Environmental Health and Safety
Reference : UW Superior Chemical Hygiene Plan Section C
Manufacturer's label their products with an overview of the hazards associated with the product's use. "User" (secondary) containers should be labeled with the chemical name, concentration and an indication of the hazards. Containers used by a single individual during a class period or work shift do not need to be labeled as long as the containers are never stored or left unattended. However, labeling a container is always a good idea because it prevent mixups and accidents.
LABELING OF CHEMICAL CONTAINERS
All containers holding chemical or commercial substances with chemical hazards must be labeled appropriately, including those used long term as well as short term storage. Labels will be provided by the department. Labels may be purchased from a vendor, made by the department, or the labeling program at the Environmental Health and Safety Office may be used. The label should be easy to understand and convey the appropriate hazards. The following requirements apply:
Examples of Hazard Pictograms that Can be Used to Convey Chemical Hazards
Many container labels will have diamond or a box that is divided into color coded sections: Health (blue), Flammability (Red), Reactivity (Yellow) and Other or Corrosive (white). Numbers of 0-4 will be assigned to each section of the diamond to indicate the degree of hazard; 0 indicates low hazard, and 4 is highest level of hazard.
Toxic or Poisonous
Electrical Shock Hazard
Examples using actual chemicals used at UWS
Image The MSDS for sodium chloride can be found here. By locating the NFPA(National Fire Protection Association) ratings (Section 5) we see that none of these is above 1, by looking at section 11 we find that it is not listed as a carcinogen. As a result of these two statements no hazard markings are necessary.
Image The MSDS for hydrochloric acid can be found here. By locating the NFPA ratings (Section 5) we see that its health rating is above 1 and the Hazards Overview (Section 3) indicates it is a corrosive. Therefore it and any dilutions of it must be labeled as corrosive. Section 11 again indicates it is not listed as a carcinogen therefore only a corrosive markings is required
Image The MSDS for nitric acid is found here. By locating the NFPA ratings (Section 5) we see that its health rating is above 1 and Hazards Overview (Section 3) indicates it is corrosive and an oxidizer. Therefore it must carry corrosive and oxidizer markings. Section 11 again indicates it is not listed as a carcinogen.
Image The MSDS for benzene is found here. Again in section 5 we see that the Health and Flammability ratings are above 1 and sections 3 and 11 indicates that it is a carcinogen. Therefore it must have both flammable and carcinogen markings.
MSDS note , the format/information differs somewhat between manufacturers for example, contrast these MSDS's, Fisher nitric acid with Baker nitric acid
CHEMICAL STORAGE BY HAZARD CLASSIFICATION (From the UW Superior Chemical Hygiene Plan Section D 3-1)
Storage color codes
Chemicals are to be stored according to hazard class in all chemical storage areas. The uniform color-code system developed by the J. T. Baker Chemical Company will be amended for use by all departments. Individual modifications of the color code system used within departments should be described in Appendix D of Section D of the department Chemical Hygiene Plan.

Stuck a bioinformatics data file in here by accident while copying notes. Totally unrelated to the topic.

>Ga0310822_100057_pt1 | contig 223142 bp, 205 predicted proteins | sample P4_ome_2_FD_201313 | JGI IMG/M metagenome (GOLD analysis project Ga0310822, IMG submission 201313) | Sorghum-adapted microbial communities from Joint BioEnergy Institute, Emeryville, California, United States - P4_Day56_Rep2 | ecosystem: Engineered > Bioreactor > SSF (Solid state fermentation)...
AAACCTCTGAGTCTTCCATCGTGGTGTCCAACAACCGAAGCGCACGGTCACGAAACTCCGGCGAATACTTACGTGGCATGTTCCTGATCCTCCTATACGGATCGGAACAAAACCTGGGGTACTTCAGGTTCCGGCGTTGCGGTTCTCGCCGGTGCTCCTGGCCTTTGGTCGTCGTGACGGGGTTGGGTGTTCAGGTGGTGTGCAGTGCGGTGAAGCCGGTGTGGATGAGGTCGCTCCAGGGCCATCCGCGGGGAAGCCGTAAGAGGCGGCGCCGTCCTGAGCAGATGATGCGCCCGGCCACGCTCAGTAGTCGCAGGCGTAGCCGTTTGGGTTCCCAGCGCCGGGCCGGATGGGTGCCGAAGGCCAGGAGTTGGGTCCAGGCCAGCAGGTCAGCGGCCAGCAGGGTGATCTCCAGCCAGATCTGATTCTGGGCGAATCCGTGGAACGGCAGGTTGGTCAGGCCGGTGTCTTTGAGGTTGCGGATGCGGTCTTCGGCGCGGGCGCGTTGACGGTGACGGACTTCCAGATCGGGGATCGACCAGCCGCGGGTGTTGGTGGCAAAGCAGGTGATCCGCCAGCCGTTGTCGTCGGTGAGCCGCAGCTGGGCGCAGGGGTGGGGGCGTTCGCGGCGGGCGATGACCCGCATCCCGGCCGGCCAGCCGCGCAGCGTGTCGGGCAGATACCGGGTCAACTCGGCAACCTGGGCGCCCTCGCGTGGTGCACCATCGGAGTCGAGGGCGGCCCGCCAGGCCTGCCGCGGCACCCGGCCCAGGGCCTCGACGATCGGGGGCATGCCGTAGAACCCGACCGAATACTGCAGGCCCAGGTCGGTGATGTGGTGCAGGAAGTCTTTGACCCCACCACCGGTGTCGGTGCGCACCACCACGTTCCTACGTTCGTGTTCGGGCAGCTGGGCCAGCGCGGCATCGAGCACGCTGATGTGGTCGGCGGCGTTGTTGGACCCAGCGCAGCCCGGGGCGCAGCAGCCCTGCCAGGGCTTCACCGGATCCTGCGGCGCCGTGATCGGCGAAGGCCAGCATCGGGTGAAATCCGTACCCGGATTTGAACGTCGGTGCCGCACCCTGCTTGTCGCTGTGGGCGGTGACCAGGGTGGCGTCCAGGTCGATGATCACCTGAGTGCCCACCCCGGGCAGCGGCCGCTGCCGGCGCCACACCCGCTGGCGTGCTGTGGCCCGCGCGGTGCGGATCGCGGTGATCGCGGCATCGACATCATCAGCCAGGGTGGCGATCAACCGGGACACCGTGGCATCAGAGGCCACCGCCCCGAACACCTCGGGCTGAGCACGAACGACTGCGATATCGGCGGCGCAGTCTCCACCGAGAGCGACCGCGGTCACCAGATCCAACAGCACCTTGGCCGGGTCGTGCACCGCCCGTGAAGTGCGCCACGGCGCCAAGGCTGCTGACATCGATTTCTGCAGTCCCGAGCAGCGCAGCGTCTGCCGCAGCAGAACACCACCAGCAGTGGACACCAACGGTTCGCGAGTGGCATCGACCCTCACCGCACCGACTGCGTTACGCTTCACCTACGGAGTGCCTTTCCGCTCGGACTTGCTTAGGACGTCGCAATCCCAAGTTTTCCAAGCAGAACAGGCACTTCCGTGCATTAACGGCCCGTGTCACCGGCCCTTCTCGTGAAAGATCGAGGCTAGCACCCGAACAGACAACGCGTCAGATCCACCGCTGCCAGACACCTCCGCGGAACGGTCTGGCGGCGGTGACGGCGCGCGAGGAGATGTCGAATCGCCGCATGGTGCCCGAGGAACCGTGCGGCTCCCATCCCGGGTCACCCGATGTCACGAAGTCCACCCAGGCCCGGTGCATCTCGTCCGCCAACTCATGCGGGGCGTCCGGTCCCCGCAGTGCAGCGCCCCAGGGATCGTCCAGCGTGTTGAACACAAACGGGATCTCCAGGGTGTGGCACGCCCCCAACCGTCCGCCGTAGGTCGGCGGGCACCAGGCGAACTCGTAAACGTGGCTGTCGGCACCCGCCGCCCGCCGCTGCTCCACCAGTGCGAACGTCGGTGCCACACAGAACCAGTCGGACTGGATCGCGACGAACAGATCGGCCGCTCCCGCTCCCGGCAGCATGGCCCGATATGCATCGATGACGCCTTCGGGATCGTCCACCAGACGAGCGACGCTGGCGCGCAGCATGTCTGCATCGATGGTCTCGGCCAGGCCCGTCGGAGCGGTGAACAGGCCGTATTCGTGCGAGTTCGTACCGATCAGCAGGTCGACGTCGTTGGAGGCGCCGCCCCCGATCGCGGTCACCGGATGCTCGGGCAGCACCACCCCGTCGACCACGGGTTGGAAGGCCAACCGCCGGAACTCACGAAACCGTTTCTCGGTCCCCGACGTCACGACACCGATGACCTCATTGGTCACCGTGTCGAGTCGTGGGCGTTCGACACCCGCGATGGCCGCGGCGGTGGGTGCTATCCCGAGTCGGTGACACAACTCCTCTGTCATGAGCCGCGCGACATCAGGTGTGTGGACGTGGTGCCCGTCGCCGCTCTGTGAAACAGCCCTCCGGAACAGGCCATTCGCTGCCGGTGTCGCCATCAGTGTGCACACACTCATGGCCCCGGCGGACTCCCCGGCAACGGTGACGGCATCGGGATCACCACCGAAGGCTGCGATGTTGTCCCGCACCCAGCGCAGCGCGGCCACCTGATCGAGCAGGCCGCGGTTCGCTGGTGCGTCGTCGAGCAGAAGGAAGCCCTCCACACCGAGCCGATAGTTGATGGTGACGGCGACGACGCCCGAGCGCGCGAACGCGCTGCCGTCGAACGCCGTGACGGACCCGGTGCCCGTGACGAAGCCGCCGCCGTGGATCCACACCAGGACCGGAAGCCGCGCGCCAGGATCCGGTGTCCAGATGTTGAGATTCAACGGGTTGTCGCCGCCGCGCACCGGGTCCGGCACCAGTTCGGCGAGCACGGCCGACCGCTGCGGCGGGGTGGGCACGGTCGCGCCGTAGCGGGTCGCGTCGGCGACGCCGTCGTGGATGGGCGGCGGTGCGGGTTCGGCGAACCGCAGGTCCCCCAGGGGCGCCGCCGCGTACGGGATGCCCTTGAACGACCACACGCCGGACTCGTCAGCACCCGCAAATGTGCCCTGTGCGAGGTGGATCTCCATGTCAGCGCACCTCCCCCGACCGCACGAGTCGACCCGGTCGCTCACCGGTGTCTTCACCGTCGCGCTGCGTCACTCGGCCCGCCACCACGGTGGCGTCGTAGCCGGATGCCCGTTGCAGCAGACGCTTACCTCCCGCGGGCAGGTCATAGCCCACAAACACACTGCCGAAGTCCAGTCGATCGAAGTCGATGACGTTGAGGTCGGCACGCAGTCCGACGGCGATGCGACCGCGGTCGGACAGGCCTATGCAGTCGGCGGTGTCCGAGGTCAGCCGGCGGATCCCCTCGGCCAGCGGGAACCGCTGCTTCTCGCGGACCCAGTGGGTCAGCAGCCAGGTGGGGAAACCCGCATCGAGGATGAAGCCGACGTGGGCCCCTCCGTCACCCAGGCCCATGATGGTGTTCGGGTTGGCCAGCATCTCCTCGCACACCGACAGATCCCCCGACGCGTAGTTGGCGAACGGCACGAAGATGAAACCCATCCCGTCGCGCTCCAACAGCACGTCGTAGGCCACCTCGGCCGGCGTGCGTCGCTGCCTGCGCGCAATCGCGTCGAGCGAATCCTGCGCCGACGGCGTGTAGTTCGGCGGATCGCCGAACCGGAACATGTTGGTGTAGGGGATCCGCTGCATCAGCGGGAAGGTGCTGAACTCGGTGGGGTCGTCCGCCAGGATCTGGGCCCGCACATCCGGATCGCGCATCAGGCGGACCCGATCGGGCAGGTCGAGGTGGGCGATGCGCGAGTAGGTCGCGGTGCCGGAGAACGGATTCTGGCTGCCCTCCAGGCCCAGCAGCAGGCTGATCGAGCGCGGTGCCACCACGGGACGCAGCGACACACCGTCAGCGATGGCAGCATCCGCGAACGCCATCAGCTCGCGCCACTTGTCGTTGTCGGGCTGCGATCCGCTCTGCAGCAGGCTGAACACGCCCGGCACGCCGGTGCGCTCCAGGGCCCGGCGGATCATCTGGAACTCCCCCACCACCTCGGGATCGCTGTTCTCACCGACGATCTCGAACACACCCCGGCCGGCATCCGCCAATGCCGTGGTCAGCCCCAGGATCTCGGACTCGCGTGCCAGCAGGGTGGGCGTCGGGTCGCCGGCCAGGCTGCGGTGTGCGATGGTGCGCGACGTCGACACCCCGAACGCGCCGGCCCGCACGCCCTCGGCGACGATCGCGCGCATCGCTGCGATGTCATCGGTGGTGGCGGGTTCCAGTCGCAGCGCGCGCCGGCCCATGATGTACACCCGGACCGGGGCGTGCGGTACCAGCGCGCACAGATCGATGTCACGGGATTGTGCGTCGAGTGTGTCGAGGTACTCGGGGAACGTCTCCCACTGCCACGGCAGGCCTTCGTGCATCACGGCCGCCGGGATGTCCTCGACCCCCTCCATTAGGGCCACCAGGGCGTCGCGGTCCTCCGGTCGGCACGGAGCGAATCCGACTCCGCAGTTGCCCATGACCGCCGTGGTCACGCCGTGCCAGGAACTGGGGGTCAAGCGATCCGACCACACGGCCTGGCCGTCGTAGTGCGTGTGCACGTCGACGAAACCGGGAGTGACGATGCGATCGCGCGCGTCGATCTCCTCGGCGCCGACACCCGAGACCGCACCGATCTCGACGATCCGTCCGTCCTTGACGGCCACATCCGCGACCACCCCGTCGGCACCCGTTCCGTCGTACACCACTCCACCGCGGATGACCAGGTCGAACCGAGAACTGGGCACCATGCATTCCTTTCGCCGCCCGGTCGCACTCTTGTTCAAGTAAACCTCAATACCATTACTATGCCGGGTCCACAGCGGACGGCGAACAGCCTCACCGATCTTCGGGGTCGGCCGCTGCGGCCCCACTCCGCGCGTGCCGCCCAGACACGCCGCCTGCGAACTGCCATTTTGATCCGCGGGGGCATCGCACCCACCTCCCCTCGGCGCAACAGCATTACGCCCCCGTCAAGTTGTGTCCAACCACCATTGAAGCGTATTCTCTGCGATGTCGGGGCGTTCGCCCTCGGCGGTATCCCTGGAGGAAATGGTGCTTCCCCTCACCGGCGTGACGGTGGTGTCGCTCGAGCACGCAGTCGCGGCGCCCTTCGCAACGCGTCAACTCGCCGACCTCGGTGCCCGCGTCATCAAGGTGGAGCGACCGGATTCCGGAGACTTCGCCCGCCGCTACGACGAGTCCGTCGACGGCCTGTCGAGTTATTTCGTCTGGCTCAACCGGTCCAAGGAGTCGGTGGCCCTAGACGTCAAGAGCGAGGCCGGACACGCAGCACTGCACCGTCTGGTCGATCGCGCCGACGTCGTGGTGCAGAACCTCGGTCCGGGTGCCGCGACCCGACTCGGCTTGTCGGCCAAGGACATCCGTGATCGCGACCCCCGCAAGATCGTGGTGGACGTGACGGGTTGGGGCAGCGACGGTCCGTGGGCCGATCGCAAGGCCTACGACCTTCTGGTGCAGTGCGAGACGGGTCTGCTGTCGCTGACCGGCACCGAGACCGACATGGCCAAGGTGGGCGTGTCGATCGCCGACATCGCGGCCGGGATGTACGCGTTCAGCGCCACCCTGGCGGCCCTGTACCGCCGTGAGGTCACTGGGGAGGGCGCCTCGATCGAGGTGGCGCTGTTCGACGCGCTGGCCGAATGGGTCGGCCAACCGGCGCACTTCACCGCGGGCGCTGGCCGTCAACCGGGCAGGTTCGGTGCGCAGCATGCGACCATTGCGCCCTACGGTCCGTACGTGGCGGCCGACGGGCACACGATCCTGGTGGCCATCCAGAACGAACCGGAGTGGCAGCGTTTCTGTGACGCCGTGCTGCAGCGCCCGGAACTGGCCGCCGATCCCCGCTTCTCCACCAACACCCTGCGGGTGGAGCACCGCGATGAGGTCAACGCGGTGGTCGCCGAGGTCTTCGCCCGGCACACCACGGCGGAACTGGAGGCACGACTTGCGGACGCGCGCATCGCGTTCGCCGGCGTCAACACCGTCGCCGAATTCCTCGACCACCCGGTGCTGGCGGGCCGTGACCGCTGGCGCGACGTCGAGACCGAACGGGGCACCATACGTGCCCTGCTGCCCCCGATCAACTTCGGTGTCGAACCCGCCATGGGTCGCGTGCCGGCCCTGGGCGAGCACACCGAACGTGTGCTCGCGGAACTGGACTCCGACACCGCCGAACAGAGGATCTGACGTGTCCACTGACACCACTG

Many suppliers use a color coding system for chemical storage classification. All of the companies use the color red for flammability, blue for health, and yellow for reactivity as taken from the National Fire Protection Association (NFPA) color code system. Most chemical suppliers use white for contact hazard. Colors for general storage conditions and unusual requirements will vary between manufacturers. A chemical may not always be assigned to the same hazard classes by different suppliers. The J. T. Baker system uses orange to signify general storage. UW Superior will use the color green to indicate general storage conditions.
The goal of any chemical storage classification system is to prevent accidental combination of 2 or more incompatible materials in the same space. Chemicals must be separated by space and even physical barriers to prevent an unwanted reaction. Chemical storage areas should be appropriately labeled.
At a minimum, each department will assign the following color codes to represent the appropriate hazard class of the chemical:
Storage code colors by other companies should be converted to this system. Each chemical should be labeled with a color code to avoid confusion of colors assigned by other manufacturers.
A department may elect to further segregate incompatible materials within the same storage class by using a striped label of the same color. The materials should be segregated within the storage area.
When a color code has not been assigned by a chemical company, a determination must be made based upon the available information. This may include:
Benzene: Looking at MSDS located here we find that the NFPA codes are Health: 2; Flammability: 3; Instability: 0 therefore this is coded Red.
Sodium Chloride: Looking at MSDS located here we find that the NFPA codes are all below 2 therefore this is coded Green.
Nitric Acid: The MSDS for nitric acid is found here. The NFPA codes are Health: 4; Flammability: 0; Instability: 0; Special Hazard: OX. By using rule 5 above we see that the oxidizer code overrides the health code therefore this is coded Yellow.
Hydrochloric acid: The MSDS for hydrochloric acid can be found here. The NFPA codes are Health 3 and the hazzard warning in section 3 indicates this is corrosive. The color for this is White.
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